Research Papers

Vacuum Packaging of MEMS by Self-Assembly

[+] Author and Article Information
Royi Naveh

Department of Mechanical Engineering,  Technion Israel Institute of Technology, Haifa 32000, Israel

Eyal Zussman1

Department of Mechanical Engineering,  Technion Israel Institute of Technology, Haifa 32000, Israelmeeyal@tx.technion.ac.il


Corresponding author.

J. Electron. Packag 134(2), 021003 (Jun 11, 2012) (7 pages) doi:10.1115/1.4006138 History: Received June 19, 2011; Revised February 02, 2012; Published June 11, 2012; Online June 11, 2012

The development of a solder-based vacuum bonding technique for micro-electro mechanical systems (MEMS) applications is presented. A chip with a micro-sensor was bonded to a cover plate to form a sealed cavity. The method relies on a solder-based hybridization comprising a self-assembly process that takes advantage of the surface tension and viscous forces of the solder. A model of the assembly was developed to predict the capillary instability of the solde, and the dynamic behavior of the assembled chip. Experimental results showed that a molten bead with parallel contact lines is stable when the ratio between the solder height and solder width is less than one half. Misalignment attributed to the self-assembly process was within a few microns. Fractographic analysis and leak and shear tests confirmed the predicted sealing and mechanical characteristics of the bonding. This method is especially suitable for bonding wafers in a vacuum for MEMS and other micro-devices, at low manufacturing temperatures (∼250 °C).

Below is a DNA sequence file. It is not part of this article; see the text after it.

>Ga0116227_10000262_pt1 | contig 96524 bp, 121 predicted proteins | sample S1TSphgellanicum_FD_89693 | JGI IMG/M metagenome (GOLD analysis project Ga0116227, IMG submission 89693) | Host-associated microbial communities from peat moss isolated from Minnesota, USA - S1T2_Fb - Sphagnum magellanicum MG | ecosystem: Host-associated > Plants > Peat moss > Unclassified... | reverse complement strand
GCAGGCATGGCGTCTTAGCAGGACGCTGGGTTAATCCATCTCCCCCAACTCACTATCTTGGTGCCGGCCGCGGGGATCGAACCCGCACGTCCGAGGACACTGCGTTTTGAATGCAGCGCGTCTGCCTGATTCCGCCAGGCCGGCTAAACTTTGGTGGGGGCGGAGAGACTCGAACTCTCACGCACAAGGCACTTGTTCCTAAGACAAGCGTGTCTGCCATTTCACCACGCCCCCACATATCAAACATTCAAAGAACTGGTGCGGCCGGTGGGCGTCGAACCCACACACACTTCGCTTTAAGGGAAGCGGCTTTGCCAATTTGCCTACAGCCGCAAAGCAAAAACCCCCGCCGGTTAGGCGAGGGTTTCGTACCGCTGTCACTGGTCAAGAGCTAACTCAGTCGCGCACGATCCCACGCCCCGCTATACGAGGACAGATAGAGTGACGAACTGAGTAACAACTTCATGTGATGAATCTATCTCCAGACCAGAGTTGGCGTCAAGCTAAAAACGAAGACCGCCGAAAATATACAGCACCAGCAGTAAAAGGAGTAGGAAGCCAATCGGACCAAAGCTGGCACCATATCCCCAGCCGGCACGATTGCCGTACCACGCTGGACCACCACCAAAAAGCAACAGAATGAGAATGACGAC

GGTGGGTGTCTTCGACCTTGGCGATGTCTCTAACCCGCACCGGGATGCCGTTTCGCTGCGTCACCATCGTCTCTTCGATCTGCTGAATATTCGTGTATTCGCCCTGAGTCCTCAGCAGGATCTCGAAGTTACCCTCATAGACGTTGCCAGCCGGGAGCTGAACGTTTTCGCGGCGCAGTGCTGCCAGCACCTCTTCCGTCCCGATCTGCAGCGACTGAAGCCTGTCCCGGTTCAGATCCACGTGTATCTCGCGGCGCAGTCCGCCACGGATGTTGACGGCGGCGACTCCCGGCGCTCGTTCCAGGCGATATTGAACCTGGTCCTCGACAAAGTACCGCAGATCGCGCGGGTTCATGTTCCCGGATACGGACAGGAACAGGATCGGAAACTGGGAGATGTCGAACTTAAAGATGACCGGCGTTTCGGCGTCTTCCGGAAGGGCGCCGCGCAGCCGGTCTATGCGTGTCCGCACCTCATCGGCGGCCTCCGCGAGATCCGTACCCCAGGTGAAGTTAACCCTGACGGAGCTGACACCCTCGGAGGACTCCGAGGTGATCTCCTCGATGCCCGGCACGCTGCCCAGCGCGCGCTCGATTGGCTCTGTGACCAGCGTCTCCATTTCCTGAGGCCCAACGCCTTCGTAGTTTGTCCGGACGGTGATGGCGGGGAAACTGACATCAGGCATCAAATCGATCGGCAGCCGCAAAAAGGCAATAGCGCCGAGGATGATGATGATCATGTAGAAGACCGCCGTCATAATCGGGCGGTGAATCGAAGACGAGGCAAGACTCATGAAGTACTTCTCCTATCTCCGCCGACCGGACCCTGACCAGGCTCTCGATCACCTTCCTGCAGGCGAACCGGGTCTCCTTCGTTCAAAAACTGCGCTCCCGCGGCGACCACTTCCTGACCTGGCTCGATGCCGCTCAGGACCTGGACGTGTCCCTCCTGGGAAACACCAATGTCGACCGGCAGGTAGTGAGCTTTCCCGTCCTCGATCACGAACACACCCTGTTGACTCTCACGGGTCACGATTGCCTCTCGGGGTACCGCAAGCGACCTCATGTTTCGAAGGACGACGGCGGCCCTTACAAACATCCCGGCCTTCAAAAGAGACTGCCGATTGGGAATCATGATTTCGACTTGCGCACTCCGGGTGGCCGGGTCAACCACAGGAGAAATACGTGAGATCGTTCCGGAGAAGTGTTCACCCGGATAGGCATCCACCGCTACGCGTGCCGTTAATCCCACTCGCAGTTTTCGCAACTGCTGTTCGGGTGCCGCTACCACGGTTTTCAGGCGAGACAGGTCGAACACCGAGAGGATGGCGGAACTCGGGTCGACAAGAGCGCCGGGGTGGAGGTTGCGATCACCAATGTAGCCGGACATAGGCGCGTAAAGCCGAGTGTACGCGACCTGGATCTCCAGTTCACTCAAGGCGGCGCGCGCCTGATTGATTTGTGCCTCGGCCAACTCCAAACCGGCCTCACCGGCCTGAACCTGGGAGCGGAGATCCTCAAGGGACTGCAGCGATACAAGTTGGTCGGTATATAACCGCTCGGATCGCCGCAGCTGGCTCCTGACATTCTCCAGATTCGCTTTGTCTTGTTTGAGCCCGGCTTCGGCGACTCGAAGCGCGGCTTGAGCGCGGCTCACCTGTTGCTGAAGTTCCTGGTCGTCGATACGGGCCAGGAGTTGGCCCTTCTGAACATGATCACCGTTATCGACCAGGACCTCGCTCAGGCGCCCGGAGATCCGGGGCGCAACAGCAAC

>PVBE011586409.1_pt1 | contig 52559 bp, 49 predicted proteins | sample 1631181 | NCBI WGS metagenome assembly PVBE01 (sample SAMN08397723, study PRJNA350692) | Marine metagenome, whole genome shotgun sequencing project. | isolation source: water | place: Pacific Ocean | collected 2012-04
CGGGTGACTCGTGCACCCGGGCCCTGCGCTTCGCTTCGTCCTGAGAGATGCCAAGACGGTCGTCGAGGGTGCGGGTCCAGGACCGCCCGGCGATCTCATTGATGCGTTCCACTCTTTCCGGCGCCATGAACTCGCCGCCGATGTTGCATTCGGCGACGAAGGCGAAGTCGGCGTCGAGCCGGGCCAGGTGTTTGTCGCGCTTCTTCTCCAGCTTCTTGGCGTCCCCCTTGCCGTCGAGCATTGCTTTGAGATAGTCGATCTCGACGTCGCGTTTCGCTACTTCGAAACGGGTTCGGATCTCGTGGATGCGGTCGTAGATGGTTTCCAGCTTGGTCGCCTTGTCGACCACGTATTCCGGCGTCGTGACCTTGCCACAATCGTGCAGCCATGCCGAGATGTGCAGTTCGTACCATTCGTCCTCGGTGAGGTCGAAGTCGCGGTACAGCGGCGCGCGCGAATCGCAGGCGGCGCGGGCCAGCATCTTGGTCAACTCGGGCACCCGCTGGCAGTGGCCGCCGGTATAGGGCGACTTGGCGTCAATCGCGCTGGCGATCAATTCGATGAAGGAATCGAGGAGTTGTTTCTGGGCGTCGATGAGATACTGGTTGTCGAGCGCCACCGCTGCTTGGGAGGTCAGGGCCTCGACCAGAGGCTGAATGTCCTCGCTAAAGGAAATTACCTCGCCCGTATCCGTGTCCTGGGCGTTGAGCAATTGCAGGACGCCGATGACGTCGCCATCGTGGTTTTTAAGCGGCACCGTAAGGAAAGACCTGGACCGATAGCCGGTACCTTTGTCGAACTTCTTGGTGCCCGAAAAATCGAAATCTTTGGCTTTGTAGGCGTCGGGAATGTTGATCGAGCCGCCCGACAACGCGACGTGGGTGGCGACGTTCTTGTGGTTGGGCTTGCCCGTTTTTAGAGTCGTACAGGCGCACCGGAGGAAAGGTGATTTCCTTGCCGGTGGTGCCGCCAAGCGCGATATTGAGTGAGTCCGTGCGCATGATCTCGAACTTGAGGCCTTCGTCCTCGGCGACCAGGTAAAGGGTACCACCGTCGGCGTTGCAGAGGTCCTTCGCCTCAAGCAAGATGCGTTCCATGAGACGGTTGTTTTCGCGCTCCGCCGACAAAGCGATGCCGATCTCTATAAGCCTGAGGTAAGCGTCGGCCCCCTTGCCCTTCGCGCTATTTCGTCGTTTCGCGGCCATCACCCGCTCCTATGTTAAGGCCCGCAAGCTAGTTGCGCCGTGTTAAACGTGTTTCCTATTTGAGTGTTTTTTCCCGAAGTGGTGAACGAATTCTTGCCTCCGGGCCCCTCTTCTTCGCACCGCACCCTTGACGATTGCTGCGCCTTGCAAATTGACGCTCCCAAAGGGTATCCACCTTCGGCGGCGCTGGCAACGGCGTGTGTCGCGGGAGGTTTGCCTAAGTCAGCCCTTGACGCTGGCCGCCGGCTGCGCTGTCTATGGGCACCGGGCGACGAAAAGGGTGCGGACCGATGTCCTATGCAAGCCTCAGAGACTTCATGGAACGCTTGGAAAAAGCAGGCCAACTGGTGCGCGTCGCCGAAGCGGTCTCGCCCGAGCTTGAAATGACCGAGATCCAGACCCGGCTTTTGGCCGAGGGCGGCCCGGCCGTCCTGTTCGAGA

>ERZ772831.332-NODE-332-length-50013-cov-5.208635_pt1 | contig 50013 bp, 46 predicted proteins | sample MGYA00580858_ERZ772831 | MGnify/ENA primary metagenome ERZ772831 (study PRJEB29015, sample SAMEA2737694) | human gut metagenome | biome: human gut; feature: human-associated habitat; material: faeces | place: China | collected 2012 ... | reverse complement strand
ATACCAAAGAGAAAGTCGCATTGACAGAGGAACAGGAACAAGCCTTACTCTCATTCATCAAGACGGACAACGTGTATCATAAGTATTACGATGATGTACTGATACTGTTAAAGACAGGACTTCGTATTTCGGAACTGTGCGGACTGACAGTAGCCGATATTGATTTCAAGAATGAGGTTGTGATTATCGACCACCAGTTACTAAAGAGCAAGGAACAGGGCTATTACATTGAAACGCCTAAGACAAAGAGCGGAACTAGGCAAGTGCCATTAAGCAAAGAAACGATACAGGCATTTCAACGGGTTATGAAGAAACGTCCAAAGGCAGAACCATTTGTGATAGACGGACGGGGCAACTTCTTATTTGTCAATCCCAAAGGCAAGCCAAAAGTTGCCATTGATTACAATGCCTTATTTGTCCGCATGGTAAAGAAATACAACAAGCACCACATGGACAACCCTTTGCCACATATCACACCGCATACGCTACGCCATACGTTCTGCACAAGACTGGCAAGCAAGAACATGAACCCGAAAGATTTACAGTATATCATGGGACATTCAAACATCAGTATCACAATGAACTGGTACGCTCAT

Copyright © 2012 by American Society of Mechanical Engineers
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Figure 1

Overview of the vacuum packaging of a MEMS chip over an optical chip

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Figure 2

Geometry of a perturbed solder drop of height h with arrested, parallel contact lines along a pad with width b and wetting angle θ

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Figure 3

A cross-section of the assembly shows two sessile drops (two-dimensional), resting on chip 1. Chip 2, the upper chip, moves under the action of surface tension forces and gravity. (a) Chip 2 at equilibrium, and (b) chip 2 tilted prior to the self-assembly process.

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Figure 4

Dependence of λ(R) for Ca=1, and Bo=0 for d2/S in the range 3.8–40

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Figure 5

Top view of fabricated chips including (a) a solder ring with rounded corners, and (b) a solder ring with straight corners

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Figure 6

The aligner apparatus with alignment marks projected on the computer monitor

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Figure 7

Solder geometry after reflow for (a) solder width b=150μm, and (b) a geometrically uniform solder with width b=600μm

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Figure 8

Assembled structure including the sapphire layer and solder width b=600μm viewed from (a) the top, and (b) zoomed-in at the upper-left corner

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Figure 9

Cavity height variation for different solder widths for experimental, numerical, and analytical models (Ro refers to geometry with rounded corners)

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Figure 10

Misalignment after self-assembly versus manual assembly processes, measured by controlled vertical force (Ro refers to geometry with rounded corners)

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Figure 11

Assembly that failed in the gross-leak test (solder width b=600μm). The contact line of the IPA droplet is observed in the sealed cavity.

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Figure 12

SEM photo of an assembly cross-section

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Figure 13

SEM magnification of a solder cross-section

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Figure 14

SEM image of a gold bump embedded in the solder




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